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The Khalil Mack trade is better than you think for the Bears

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If you’re satisfied with the way the Bears maneuvered through the 2018 off-season, conventional draft pick accounting of the Mack trade offers another reason to pump your fist.

Chicago Bears Introduce Matt Nagy Photo by Jonathan Daniel/Getty Images

Bears general manager Ryan Pace has taken a lot of criticism during his tenure. Some of that criticism is deserved, and some is born of frustration. However, the man knows how to work a trade. That means that a certain writer around these parts has to admit there is at least one thing he is good at.

Let’s talk about the blockbuster trade for Khalil Mack.

Classic draft math

To acquire Mack, Pace sent away a 2019 first-rounder, a 2020 first-rounder, a 2019 sixth-rounder, and a 2020 third-rounder. In terms of conventional draft math, that’s the same as sending away a first-rounder, second-rounder, fourth-rounder, and a sixth-rounder. If you assume the Bears will still be drafting No. 10 overall in 2019, then the approximate value of this entire package is around 1800 points. Compensatory picks make it sort of difficult to peg the exact value of those later-round selections.

In the Mack trade, the Bears are picking up a guaranteed 190-point discount with the return of a future second (valued as a mid-round third). That means the Bears acquired Mack for just over 1600 points of draft value, assuming the conditional fifth-rounder doesn’t end up coming into play. That’s equal to the No. 6 overall pick in the draft. That’s remarkable.

If the Bears are simply mediocre instead of bad in 2018, and that 2019 first-rounder is reduced to No. 16 overall instead of No. 10, then the price of acquiring Mack was less than the 1350 points that are needed to buy the No. 9 pick in the draft.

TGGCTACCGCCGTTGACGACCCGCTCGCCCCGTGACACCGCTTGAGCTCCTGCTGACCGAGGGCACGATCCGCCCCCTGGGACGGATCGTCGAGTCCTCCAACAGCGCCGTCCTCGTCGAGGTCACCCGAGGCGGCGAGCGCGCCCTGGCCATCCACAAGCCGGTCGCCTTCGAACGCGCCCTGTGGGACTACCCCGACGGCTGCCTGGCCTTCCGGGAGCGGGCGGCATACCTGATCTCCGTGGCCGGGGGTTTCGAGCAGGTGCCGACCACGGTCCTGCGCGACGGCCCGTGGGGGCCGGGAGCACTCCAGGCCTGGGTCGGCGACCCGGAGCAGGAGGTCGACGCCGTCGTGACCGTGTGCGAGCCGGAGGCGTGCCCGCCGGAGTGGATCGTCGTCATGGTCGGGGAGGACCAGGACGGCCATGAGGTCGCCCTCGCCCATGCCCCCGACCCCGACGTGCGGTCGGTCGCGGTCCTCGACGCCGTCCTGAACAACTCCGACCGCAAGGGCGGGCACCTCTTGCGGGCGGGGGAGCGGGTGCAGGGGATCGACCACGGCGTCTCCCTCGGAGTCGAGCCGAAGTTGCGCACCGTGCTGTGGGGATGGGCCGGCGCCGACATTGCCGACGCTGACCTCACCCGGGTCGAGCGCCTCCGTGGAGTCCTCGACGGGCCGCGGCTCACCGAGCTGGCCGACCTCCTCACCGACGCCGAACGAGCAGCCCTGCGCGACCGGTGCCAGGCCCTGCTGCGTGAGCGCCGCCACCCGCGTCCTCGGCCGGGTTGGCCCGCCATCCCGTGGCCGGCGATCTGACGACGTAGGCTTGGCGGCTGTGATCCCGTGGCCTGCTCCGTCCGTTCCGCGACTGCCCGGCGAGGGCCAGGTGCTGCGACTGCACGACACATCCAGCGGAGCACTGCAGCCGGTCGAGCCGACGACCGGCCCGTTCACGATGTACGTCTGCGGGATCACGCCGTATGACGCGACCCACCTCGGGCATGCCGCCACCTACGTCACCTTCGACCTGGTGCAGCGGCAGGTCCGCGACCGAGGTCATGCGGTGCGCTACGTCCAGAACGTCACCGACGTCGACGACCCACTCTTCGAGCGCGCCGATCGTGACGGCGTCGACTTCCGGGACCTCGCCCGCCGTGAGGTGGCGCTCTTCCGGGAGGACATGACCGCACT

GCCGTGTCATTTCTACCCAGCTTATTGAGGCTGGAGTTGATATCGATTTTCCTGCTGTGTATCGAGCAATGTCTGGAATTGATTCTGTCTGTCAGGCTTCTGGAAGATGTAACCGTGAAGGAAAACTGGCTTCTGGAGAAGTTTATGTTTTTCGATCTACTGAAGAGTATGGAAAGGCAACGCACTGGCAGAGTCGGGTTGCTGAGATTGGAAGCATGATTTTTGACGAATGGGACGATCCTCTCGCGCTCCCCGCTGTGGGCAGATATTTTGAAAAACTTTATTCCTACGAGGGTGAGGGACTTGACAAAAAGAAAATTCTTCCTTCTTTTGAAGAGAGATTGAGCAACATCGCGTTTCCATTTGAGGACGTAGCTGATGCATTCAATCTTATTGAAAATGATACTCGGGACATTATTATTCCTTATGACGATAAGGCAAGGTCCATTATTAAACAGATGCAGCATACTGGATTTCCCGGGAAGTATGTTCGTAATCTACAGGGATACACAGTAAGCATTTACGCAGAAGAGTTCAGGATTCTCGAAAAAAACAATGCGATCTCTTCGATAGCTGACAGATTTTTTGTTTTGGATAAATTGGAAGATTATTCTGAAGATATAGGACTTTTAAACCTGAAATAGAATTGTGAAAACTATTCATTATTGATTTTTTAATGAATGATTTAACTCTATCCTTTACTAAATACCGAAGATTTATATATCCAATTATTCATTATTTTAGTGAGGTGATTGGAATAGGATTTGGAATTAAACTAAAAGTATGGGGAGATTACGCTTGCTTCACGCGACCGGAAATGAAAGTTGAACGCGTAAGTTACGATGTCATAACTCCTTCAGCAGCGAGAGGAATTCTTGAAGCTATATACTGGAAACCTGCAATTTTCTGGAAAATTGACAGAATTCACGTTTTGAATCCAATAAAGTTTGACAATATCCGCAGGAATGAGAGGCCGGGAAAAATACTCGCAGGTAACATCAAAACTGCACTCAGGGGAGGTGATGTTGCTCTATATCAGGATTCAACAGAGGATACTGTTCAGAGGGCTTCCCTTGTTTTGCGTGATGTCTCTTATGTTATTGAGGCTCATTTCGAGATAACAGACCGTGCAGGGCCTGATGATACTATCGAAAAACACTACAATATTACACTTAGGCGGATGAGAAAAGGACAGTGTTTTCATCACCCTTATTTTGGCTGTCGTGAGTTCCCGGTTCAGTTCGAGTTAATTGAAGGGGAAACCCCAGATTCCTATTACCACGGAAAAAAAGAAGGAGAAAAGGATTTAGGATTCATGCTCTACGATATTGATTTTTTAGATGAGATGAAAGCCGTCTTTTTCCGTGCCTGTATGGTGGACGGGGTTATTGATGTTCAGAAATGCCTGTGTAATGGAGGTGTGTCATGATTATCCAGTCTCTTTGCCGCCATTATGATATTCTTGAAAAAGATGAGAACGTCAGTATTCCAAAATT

In terms of draft capital, Mack was cheaper than Leonard Floyd. I like No. 94, but that’s just not right.

Player selection

The easiest complaint to make about the Mack trade is that the Bears need players. Leave aside the fact that simple warm bodies seldom win football games, the structure of the deal is such that the Bears gave away four potential players (two firsts, a third, and a sixth), but they received back three potential players (Mack, a second, and a possible fifth).

It’s true the Bears are essentially “down” a single first-round player after two more drafts (when all of the picks sort themselves out). Ultimately, that is a small price to pay when the general uncertainty of the draft kicks in.

A good rule of thumb is that 30-40 percent of first-round picks end up as Pro Bowl-level players, and about half that many end up as First-Team All-Pros. By trading for Mack, Pace essentially cashed in a pair of 13 chances for a single player: Mack. There is a chance that he does not play at a Pro Bowl level in the next four years, but those chances are much, much smaller than the chances that either or both of those first-round picks suffer the same failings (I’m not going to assign a probability to failing because it’s too vague and because I have no desire to ever anger Mack).

Cap space

This has been hammered home endlessly by the coverage of the trade thus far, so I will only mention it briefly here: if the Bears cannot afford an elite pass rusher when Mitchell Trubisky and Leonard Floyd are both on price-controlled contracts, then no team can afford that sort of deal. The reality is that elite players cost money. The Bears have space, and for years fans have been wondering what Pace planned on doing with that space. Now they know.

Pace is giving Mack $23.5 million per year with his six-year extension. That is a lot of money, and depending on how it’s structured it should average out to around 10-14 percent of the team’s cap space in most years (assuming the cap continues to move up in absolute dollars, which is fairly safe).

Ultimately, a successful team will typically sink about half of its total salary cap into its top ten players (here’s a fun analysis that goes far deeper). The Bears have basically committed themselves to having only 35-40 percent of their cap for the next nine players. Even if Trubisky is extended with another “Mack-level” deal, that would give the Bears 25-30 percent of their cap for the next eight players, and they would have the two most expensive positions in football locked down.

Let’s put this another way: the tenth-highest paid left tackle in 2018 took in less than six percent of his team’s cap, and the entire Bears wide receiver corps this year is costing 16 percent of the cap (per Spotrac). In other words, even these two contracts will leave the Bears room to maneuver if they are smart about it. They have less financial flexibility than before, sure. The thing about cap space is it only helps if you use it.

The trade for Mack was a good move. There are ways it could go wrong, but it was undoubtedly well-done. Ryan Pace should take a bow.